Department of Veterans Affairs to increase military mental health resources
By Stephen M. Pfeiffer, PhD
In response to the overwhelming number of returning veterans suffering from traumatic brain injuries and related mental health concerns, the Department of Veterans Affairs has initiated an expansion of military mental health operations effective last month. According to The Washington Post, the VA will bring on approximately 1,600 health clinicians, ranging from nurses and social workers to psychiatrists and psychologists. In addition, the VA mental health workforce of 20,590 will increase its support staff by 300, for a total expansion of more than 9%.
Democratic Senator Patty Murray of Washington supported the decision as a “desperately” necessary measure on behalf of veterans returning from Iraq and Afghanistan. “Too often, we have seen staff vacancies, scheduling delays and red tape leave those veterans who have been brave enough to seek help in the first place left with nowhere to turn,” he told the Post.
Previous congressional hearings found what all too many veterans and their families have seen first hand – that treatment delays for post-traumatic stress disorder, depression and other mental health problems can lead to self-harm and even suicide. By expanding the VA mental health workforce, the government hopes to increase preparedness for new cases – and prevent a continuation of the oftentimes inadequate care resources that have plagued many veterans in recent years. However, as in the case of the Mental Health Parity Act of 2008, many believe that the expansion is long overdue – and that equitable treatment for mental disorders should become a much greater priority in all sectors of government.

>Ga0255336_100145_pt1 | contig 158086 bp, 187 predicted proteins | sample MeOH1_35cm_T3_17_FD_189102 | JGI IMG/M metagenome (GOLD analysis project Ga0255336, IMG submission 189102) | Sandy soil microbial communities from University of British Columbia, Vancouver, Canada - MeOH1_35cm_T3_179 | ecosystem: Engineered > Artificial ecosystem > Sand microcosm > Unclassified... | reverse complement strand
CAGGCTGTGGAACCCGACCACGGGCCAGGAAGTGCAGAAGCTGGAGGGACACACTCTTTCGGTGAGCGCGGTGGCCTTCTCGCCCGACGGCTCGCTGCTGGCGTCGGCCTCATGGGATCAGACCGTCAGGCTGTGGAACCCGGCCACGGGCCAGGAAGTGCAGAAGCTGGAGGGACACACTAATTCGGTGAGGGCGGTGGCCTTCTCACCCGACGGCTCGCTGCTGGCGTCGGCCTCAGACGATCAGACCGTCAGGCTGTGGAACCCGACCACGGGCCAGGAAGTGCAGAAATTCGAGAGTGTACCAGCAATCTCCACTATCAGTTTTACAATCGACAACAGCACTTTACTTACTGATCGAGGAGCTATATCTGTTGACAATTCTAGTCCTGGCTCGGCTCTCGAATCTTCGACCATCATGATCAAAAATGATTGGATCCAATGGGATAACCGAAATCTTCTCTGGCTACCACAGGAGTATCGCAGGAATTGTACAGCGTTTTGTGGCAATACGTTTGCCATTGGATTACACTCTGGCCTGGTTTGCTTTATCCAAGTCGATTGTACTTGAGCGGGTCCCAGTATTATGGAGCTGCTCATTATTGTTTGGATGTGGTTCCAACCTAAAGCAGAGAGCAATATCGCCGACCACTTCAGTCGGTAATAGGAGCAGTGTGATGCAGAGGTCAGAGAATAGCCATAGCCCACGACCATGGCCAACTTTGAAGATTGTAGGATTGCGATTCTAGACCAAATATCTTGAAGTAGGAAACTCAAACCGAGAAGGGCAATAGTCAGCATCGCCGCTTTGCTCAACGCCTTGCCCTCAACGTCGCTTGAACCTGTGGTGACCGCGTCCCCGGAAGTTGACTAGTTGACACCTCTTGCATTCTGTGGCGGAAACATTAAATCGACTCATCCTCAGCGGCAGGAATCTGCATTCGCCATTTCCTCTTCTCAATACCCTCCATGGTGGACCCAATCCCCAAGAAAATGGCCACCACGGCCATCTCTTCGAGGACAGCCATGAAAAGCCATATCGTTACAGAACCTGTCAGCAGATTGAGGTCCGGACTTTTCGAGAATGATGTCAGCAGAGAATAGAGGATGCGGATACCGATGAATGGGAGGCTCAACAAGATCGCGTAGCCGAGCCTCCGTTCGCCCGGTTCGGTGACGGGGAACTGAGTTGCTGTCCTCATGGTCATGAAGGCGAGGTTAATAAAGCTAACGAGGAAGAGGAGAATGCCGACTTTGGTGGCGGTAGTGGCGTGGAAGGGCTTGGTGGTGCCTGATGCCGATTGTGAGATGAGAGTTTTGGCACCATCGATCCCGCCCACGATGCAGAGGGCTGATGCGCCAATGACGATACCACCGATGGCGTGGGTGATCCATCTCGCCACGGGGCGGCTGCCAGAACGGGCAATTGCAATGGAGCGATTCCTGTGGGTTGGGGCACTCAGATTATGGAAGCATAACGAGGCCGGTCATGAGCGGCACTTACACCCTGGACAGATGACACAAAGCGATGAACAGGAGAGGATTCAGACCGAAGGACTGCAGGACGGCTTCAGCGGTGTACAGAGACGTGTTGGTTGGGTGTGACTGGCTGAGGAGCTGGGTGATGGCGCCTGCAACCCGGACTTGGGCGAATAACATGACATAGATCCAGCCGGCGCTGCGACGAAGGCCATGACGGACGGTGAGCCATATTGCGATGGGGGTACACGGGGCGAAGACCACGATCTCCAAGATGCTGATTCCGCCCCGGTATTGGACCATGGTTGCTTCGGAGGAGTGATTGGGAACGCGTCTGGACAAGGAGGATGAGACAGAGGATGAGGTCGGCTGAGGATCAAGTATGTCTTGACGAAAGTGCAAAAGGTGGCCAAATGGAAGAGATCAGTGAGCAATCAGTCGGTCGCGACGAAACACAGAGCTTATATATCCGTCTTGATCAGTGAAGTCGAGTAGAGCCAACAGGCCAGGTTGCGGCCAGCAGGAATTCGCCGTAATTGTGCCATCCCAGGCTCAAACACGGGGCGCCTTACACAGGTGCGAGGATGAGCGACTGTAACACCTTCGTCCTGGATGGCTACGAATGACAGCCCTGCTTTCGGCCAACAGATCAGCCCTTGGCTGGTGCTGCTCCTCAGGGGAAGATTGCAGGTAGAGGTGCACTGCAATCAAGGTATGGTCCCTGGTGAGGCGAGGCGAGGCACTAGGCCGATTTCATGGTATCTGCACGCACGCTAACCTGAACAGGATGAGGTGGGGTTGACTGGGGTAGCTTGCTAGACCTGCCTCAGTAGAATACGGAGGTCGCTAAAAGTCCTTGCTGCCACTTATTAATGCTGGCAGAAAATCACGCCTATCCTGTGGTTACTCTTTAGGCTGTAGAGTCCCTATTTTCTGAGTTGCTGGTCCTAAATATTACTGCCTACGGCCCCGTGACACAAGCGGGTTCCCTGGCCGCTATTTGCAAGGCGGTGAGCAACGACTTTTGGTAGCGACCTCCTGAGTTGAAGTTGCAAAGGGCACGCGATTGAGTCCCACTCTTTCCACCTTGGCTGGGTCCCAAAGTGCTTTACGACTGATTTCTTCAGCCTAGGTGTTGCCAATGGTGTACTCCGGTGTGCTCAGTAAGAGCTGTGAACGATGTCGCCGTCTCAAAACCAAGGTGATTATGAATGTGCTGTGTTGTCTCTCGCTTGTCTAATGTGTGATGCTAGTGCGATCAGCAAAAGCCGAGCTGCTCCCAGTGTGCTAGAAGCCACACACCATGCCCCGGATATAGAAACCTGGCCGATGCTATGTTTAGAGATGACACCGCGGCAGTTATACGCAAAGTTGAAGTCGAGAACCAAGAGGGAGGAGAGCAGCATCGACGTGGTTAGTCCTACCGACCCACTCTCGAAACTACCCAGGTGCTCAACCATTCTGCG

Ensure fair mental health assessment with help from a Qualified Medical Evaluator
In 2011, the VA provided mental health care to 1.3 million veterans – up by 35% since 2007. As troops return home from the deployment, the number will continue to grow, revealing just how prevalent mental health disorders are among military veterans and reinforcing the necessity of adequate and equitable care for the nation at large.
Increasingly, institutions are working to provide better mental health resources for employees. But the fact remains that, in the interim, many workers and veterans alike will suffer from undiagnosed or misunderstood mental ailments – and just as many employers will find themselves ill equipped to identify and evaluate workers comp claims pertaining to mental disorders. In such cases, a Qualified Medical Evaluator can provide essential diagnostic services and court testimony to ensure fair and comprehensive assessment. To learn more about these types of psychological services here in San Diego, email Stephen@PfeifferPhD.com or visit www.pfeifferphd.com.
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